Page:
|Date(s):||November 4, 1879|
|Course:||“Rise And Fall of the Slave South,” University of Virginia|
The Mississippi election of 1879 served as a reaffirmation of Bourbon power in the wake of the Greenback challenge to Democratic hegemony. The results of the November 4, 1879 were that the Democrats were once again able to assert political dominance over the state through voter fraud and intimidation. Moreover, the 12,000 vote total registered for the Greenback Party in the 1878 elections declined sharply as voter suppression targeted the Greenback's racially mixed coalition.
The pattern of fraud and intimidation in Greenback leaning counties mirrors the sharp reversal of alluvial, predominantly black counties from Republican to Democratic in 1875. Just as the Yazoo and Kemper counties went from being heavily Republican counties in 1873 to casting a combined total of 11 votes for the Republicans in 1875 (see Skates) , so too were some of the most heavily Greenback counties heavily suppressed in 1879. One example of this was shown when the November 6th issue of The Daily Constitution of Atlanta, reported with an astonished tone, Marshall County, which was considered the stronghold of greenbackism elects a full democratic ticket by a large majority.' This pattern of suppression of the Greenback vote would be repeated the next year in the Alabama gubernatorial election of 1880. In this election voter fraud caused the number of ballots officially cast in the election to increase by the impossibly large difference of 177,254 in 1880 over 89,571 in the high-turnout elections of the year before. This fraud allowed the Democratic candidate Rufus Cobb to beat Greenback candidate James Pickens by a margin of 134,911 to 42,343. In the words of Greenback Party leader James Weaver, In the black belt country the Democrats will wait to see how large a majority they have to overcome, and will overcome it by their method of counting,' (see Lause).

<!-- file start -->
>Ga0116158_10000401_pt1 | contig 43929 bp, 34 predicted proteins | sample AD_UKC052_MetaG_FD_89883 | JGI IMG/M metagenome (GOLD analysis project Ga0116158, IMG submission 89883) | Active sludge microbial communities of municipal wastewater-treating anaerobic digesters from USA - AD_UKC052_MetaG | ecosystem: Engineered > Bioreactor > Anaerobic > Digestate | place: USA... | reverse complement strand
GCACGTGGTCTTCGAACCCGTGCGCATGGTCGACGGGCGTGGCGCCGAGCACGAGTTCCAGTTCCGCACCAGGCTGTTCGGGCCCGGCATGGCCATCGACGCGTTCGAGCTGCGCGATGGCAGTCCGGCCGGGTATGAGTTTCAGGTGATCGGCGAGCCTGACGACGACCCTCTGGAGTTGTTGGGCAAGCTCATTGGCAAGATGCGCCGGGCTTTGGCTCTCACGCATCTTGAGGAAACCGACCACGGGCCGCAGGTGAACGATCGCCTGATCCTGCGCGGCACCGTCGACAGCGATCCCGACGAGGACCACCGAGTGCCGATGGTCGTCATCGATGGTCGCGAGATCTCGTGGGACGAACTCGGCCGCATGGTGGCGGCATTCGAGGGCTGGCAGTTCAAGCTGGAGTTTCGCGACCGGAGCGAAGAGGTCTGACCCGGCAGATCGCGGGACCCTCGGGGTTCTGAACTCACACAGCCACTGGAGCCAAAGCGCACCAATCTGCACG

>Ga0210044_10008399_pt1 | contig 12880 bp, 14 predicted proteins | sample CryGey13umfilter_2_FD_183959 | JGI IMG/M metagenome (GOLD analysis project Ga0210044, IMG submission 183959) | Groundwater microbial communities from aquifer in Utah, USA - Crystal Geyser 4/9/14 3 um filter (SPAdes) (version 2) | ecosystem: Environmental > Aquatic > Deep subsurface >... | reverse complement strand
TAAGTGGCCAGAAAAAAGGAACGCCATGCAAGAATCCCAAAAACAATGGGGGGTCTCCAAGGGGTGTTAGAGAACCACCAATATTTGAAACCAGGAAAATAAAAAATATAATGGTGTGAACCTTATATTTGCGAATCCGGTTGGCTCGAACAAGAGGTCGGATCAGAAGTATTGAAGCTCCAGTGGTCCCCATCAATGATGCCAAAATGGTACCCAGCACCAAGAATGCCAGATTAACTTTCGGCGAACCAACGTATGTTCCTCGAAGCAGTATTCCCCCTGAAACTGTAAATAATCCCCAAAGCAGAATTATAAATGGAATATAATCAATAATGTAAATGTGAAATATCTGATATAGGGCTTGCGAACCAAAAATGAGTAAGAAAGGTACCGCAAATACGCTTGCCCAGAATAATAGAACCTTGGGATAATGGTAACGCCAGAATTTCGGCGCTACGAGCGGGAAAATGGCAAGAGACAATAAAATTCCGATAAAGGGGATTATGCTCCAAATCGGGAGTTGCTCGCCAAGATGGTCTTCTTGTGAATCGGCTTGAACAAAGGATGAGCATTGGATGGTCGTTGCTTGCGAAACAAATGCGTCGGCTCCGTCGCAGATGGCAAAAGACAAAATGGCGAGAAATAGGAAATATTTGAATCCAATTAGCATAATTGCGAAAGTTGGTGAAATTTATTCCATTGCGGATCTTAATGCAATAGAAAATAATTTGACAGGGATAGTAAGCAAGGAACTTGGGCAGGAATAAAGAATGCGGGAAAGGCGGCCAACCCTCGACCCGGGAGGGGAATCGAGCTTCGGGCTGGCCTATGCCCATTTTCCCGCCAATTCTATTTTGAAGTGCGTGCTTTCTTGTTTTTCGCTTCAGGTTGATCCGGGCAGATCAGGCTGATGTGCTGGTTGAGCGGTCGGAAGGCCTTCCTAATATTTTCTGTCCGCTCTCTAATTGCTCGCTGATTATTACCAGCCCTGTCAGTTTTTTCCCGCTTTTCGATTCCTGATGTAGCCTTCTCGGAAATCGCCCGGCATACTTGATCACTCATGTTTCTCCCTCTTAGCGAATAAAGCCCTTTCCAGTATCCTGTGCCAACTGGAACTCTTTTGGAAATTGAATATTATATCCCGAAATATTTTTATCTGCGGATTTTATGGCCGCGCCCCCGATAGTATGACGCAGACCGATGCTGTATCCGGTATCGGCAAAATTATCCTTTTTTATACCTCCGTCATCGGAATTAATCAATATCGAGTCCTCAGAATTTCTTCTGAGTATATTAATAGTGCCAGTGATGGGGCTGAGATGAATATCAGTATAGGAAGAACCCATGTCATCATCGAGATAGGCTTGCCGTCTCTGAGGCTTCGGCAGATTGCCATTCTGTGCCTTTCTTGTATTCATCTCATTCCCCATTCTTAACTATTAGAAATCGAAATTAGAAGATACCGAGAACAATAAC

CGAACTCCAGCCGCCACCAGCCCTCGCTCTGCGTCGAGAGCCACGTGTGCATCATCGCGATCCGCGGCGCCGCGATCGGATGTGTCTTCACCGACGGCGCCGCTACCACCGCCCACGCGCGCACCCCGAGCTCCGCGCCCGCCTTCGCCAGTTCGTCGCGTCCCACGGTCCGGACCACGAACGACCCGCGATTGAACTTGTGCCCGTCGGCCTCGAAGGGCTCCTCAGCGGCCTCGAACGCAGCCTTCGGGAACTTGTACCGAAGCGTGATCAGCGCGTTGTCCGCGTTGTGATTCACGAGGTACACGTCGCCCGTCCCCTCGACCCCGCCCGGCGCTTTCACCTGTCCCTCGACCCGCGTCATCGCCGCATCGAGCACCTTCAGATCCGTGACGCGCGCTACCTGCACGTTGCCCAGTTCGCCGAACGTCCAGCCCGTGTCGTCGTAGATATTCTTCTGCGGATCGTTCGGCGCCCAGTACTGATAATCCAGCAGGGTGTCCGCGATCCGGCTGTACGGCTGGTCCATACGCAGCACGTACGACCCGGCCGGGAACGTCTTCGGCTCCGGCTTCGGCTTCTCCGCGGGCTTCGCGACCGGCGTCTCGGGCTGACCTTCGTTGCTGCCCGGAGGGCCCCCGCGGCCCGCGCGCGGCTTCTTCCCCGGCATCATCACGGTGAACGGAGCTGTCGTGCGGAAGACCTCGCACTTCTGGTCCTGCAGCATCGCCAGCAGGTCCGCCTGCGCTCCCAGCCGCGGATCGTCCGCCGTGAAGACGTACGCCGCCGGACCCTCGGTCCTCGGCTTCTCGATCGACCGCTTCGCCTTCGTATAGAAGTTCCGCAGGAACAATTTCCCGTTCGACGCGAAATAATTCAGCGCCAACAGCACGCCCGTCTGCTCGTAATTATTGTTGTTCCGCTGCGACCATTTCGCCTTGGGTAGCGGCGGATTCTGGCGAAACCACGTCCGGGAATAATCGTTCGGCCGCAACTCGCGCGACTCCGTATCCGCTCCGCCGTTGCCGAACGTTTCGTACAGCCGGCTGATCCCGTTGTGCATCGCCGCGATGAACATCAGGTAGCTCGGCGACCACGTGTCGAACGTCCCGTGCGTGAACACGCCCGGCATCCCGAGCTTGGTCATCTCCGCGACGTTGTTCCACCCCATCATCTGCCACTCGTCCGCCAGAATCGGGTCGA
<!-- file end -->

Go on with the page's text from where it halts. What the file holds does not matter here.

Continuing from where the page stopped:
While the Mississippi election of 1879 was but one instance of suppression of the Greenback vote and the black vote in the Deep South, it signaled profound changes for the state of Mississippi itself. With resumption of white control in 1875 the Bourbon political elite had undone most of the reforms undertaken during reconstruction as the November 12th issue of The Enterprise and Mountaineer of Greenville South Carolina reported that state spending fell from 706, 873 in 1875 to 225,100 in 1879. Moreover, through manipulation and fraud the Bourbon elite were able to use the black vote to maintain political power against the challenge of poor whites for the next decade.